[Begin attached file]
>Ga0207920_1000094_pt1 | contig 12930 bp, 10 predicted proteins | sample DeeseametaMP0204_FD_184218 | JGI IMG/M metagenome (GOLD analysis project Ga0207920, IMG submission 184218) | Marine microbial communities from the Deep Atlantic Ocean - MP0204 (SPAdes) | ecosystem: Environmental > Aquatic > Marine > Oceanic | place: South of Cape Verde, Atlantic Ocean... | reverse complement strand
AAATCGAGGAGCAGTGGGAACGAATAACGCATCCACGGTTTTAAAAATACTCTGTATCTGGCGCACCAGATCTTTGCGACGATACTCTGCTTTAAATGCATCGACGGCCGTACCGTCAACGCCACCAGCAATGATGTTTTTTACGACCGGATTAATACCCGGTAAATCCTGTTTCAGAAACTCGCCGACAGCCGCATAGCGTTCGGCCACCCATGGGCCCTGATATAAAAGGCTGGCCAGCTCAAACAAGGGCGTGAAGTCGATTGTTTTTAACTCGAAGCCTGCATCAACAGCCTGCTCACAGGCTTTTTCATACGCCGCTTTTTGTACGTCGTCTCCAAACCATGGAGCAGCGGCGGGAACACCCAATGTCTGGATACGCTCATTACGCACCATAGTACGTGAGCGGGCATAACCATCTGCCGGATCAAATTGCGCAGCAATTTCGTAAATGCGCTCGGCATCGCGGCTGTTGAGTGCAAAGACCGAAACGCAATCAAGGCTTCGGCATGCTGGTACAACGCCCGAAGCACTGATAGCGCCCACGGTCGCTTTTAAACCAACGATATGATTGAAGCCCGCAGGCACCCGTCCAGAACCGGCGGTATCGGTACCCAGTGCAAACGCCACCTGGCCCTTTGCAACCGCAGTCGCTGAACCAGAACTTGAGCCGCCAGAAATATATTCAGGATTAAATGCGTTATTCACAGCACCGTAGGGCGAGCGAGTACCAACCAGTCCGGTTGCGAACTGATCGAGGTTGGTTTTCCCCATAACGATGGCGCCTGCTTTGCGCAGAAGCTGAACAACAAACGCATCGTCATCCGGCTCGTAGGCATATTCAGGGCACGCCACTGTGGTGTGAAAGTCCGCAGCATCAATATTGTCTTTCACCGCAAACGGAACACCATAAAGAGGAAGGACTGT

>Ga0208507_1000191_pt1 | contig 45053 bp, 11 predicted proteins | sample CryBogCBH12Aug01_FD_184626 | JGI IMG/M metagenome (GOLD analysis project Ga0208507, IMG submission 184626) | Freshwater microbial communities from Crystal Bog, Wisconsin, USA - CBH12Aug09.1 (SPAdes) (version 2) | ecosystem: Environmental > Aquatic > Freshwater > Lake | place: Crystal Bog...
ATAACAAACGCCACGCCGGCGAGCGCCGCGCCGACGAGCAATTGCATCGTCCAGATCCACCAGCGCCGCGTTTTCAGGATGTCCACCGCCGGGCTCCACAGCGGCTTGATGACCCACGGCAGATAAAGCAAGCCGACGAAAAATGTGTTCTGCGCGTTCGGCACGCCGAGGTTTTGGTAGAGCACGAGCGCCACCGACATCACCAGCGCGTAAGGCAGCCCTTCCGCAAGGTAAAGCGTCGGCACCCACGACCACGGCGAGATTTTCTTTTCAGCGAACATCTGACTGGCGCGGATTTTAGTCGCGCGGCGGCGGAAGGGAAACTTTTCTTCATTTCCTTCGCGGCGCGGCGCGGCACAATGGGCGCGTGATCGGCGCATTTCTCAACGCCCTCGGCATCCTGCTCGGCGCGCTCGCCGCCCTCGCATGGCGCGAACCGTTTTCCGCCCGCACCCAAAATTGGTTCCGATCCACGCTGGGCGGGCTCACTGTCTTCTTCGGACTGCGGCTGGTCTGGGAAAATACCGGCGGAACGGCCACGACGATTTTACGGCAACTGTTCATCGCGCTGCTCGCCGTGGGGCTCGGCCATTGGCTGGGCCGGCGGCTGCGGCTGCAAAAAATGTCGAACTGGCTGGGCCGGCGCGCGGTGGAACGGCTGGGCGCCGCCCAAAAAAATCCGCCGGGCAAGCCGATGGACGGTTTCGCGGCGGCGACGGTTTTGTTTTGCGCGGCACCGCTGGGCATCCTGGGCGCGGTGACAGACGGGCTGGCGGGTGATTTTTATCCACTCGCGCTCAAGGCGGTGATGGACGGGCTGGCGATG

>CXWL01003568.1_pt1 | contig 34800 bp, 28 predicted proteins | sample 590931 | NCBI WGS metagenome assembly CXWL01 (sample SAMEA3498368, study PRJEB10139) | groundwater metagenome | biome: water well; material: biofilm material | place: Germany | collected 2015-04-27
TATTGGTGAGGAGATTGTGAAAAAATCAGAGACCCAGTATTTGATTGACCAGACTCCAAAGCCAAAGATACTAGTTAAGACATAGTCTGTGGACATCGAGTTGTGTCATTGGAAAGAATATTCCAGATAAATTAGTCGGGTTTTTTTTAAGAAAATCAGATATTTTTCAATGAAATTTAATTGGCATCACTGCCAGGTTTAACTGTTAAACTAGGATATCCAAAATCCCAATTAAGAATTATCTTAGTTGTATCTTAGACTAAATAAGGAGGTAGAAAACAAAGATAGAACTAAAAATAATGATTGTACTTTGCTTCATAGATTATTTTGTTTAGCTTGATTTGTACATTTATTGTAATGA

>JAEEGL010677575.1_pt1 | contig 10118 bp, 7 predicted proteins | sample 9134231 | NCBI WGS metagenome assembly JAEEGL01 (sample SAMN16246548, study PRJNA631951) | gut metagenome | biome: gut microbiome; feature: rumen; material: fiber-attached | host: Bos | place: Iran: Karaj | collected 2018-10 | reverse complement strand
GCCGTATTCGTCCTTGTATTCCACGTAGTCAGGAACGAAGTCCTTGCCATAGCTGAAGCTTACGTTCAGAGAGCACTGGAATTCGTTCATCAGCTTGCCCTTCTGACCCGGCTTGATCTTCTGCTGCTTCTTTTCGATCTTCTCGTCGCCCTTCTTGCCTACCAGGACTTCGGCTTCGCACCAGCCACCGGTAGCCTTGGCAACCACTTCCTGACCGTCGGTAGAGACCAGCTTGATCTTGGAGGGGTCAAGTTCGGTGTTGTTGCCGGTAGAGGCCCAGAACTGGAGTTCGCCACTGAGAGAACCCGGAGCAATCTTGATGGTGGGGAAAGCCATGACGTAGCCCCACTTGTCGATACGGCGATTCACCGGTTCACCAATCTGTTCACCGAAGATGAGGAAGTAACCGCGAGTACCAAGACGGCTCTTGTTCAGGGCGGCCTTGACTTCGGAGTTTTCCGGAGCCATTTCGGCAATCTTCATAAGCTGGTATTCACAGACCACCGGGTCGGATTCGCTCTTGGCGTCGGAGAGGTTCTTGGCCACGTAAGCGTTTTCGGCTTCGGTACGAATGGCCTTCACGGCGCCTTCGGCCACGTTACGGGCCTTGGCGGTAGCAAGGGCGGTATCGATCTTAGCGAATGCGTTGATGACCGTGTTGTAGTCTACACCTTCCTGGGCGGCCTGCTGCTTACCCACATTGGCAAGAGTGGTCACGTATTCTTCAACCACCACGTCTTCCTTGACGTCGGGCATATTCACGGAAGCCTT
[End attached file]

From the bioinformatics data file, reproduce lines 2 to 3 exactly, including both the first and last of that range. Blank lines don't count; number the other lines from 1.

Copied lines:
AAATCGAGGAGCAGTGGGAACGAATAACGCATCCACGGTTTTAAAAATACTCTGTATCTGGCGCACCAGATCTTTGCGACGATACTCTGCTTTAAATGCATCGACGGCCGTACCGTCAACGCCACCAGCAATGATGTTTTTTACGACCGGATTAATACCCGGTAAATCCTGTTTCAGAAACTCGCCGACAGCCGCATAGCGTTCGGCCACCCATGGGCCCTGATATAAAAGGCTGGCCAGCTCAAACAAGGGCGTGAAGTCGATTGTTTTTAACTCGAAGCCTGCATCAACAGCCTGCTCACAGGCTTTTTCATACGCCGCTTTTTGTACGTCGTCTCCAAACCATGGAGCAGCGGCGGGAACACCCAATGTCTGGATACGCTCATTACGCACCATAGTACGTGAGCGGGCATAACCATCTGCCGGATCAAATTGCGCAGCAATTTCGTAAATGCGCTCGGCATCGCGGCTGTTGAGTGCAAAGACCGAAACGCAATCAAGGCTTCGGCATGCTGGTACAACGCCCGAAGCACTGATAGCGCCCACGGTCGCTTTTAAACCAACGATATGATTGAAGCCCGCAGGCACCCGTCCAGAACCGGCGGTATCGGTACCCAGTGCAAACGCCACCTGGCCCTTTGCAACCGCAGTCGCTGAACCAGAACTTGAGCCGCCAGAAATATATTCAGGATTAAATGCGTTATTCACAGCACCGTAGGGCGAGCGAGTACCAACCAGTCCGGTTGCGAACTGATCGAGGTTGGTTTTCCCCATAACGATGGCGCCTGCTTTGCGCAGAAGCTGAACAACAAACGCATCGTCATCCGGCTCGTAGGCATATTCAGGGCACGCCACTGTGGTGTGAAAGTCCGCAGCATCAATATTGTCTTTCACCGCAAACGGAACACCATAAAGAGGAAGGACTGT

>Ga0208507_1000191_pt1 | contig 45053 bp, 11 predicted proteins | sample CryBogCBH12Aug01_FD_184626 | JGI IMG/M metagenome (GOLD analysis project Ga0208507, IMG submission 184626) | Freshwater microbial communities from Crystal Bog, Wisconsin, USA - CBH12Aug09.1 (SPAdes) (version 2) | ecosystem: Environmental > Aquatic > Freshwater > Lake | place: Crystal Bog...